India said government spending may have to jump later this year to shield the economy from a global slump and stem job losses, as the government tried to woo voters ahead of a general election.

Acting Finance Minister Pranab Mukherjee charted spending plans for the 2009/10 fiscal year from April to July, in an interim budget measure to take care of essential spending during and in the immediate aftermath of the election.

He predicted a deficit of 5.5 percent of GDP in 2009/10 but implied this could rise if further economic stimulus was needed.

"Planned expenditure for 2009/10 may have to be increased substantially at the time of the presentation of the regular budget if we are to give the economy the stimulus it needs," Mukherjee told parliament.

The minister announced an extension of interest subsidies to debt-hit farmers, a sign the government was focusing on the rural sector and its voters before the vote.

The spending plans are effectively a political manifesto of the Congress party-led coalition government since nationwide elections in the world's biggest democracy must be held by mid-May.

"Extraordinary economic circumstances, very extraordinary measures, now is the time for such measures," Mukherjee said. 

Mukherjee said that the government needed to accelerate policy reforms, including in the financial sector, and that social security nets needed to be strengthened.

Faced with faltering growth, the government has already announced two stimulus packages, including extra spending of $4 billion, while for its part the central bank has cut its key lending rate by 350 basis points since October to 5.50 percent.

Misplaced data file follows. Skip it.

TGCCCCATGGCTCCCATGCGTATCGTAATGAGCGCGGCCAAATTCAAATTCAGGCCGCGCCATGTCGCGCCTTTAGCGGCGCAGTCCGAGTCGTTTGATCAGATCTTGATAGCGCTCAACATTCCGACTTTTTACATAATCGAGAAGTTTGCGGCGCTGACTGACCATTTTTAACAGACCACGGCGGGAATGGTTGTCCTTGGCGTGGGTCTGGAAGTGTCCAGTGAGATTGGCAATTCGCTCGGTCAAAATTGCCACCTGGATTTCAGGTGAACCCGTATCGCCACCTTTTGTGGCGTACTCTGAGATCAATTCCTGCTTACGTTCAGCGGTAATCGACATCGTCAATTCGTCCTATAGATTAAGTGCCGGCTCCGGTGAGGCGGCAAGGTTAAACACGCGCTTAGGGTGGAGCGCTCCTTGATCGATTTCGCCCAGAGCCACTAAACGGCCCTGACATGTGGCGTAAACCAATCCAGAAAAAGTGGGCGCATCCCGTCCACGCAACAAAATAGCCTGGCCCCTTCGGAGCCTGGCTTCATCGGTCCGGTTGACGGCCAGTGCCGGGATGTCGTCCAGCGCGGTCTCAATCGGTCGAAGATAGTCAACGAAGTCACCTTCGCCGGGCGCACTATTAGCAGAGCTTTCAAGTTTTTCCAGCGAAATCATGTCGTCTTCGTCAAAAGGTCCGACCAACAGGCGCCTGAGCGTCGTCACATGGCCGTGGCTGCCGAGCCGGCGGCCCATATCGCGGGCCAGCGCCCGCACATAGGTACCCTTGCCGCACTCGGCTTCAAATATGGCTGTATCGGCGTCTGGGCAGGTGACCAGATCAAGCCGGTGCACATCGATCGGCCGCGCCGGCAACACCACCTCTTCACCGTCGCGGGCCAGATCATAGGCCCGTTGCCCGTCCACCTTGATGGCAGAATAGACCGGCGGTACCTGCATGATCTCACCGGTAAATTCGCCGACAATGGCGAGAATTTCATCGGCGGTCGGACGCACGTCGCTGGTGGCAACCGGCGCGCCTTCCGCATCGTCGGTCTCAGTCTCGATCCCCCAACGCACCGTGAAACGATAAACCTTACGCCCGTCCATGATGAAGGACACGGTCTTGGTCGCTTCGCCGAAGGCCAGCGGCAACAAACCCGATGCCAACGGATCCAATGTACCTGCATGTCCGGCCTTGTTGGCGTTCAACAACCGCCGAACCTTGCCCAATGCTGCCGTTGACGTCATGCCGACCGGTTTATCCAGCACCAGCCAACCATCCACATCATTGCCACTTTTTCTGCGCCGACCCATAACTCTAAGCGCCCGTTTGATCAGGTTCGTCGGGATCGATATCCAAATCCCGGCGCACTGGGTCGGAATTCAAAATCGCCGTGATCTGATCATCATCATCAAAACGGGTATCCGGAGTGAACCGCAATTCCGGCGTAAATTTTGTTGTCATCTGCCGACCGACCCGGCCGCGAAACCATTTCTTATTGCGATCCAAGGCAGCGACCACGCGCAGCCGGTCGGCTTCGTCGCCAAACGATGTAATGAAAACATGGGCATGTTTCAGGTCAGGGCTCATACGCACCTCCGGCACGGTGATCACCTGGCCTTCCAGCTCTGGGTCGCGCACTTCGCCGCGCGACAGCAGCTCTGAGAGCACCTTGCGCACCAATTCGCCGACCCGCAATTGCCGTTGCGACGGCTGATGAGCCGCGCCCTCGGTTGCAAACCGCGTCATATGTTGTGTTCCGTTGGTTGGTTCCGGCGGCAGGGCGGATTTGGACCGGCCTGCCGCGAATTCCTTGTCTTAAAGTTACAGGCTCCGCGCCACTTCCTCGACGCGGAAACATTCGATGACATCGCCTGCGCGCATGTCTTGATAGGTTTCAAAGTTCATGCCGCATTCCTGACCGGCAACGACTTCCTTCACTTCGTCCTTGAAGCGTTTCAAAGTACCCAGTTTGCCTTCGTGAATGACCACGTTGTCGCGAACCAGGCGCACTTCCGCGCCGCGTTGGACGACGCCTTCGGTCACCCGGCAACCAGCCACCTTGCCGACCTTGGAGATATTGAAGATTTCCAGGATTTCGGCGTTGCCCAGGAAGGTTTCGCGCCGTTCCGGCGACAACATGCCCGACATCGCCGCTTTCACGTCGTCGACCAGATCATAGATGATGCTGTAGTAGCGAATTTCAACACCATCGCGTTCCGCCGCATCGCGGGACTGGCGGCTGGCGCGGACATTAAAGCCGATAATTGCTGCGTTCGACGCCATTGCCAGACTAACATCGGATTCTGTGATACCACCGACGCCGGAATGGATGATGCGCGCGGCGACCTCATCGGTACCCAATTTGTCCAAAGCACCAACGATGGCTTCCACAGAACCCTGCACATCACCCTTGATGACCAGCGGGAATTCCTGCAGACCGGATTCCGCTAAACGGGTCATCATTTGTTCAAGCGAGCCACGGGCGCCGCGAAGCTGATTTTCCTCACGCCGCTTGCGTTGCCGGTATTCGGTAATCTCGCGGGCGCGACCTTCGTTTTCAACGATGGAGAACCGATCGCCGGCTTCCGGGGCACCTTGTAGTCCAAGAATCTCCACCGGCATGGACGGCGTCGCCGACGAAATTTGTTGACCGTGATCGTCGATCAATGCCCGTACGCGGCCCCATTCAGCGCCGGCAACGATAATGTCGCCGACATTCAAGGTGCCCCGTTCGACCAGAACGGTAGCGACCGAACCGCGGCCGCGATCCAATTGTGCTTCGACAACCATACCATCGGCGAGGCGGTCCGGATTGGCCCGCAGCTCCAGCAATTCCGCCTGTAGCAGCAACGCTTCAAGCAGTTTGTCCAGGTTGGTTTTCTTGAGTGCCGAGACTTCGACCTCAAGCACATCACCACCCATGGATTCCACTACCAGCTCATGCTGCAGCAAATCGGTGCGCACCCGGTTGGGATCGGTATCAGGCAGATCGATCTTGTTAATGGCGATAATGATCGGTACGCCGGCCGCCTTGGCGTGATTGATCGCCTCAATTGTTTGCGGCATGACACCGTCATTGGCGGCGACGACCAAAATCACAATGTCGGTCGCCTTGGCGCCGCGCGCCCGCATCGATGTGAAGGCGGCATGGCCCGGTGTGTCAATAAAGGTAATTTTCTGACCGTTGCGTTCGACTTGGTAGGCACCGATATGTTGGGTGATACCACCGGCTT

The government has also unveiled plans to borrow 460 billion rupees ($9.45 billion) by the end of the fiscal year in March to fund its stimulus measures and meet extra spending needs.

The BSE Sensex extended losses to 3 percent on Monday morning, with investors apparently disappointed the interim budget did not set out a further economic stimulus.

The government estimates that growth in Asia's third-largest economy will slip this fiscal year to 7.1 percent from 9 percent or more in the past three years.

"In these difficult times, when most economies are struggling to stay afloat, a healthy 7.1 percent rate of GDP growth still makes India the second fastest growing economy in the world," Mukherjee said.

Data has shown the global slowdown is hurting key sectors including exports, housing and manufacturing. Analysts say anything under six percent growth is perceived as a recession by many Indians, with investments curtailed and jobs losts.

The prime minister's economic advisory council expects growth to hold around similar levels in 2009/10, although private economists see that as too optimistic.

In its five budgets since 2004, the Congress party-led coalition has raised spending on health, education and rural employment but analysts say the economy has suffered due to a lack of economic reforms.

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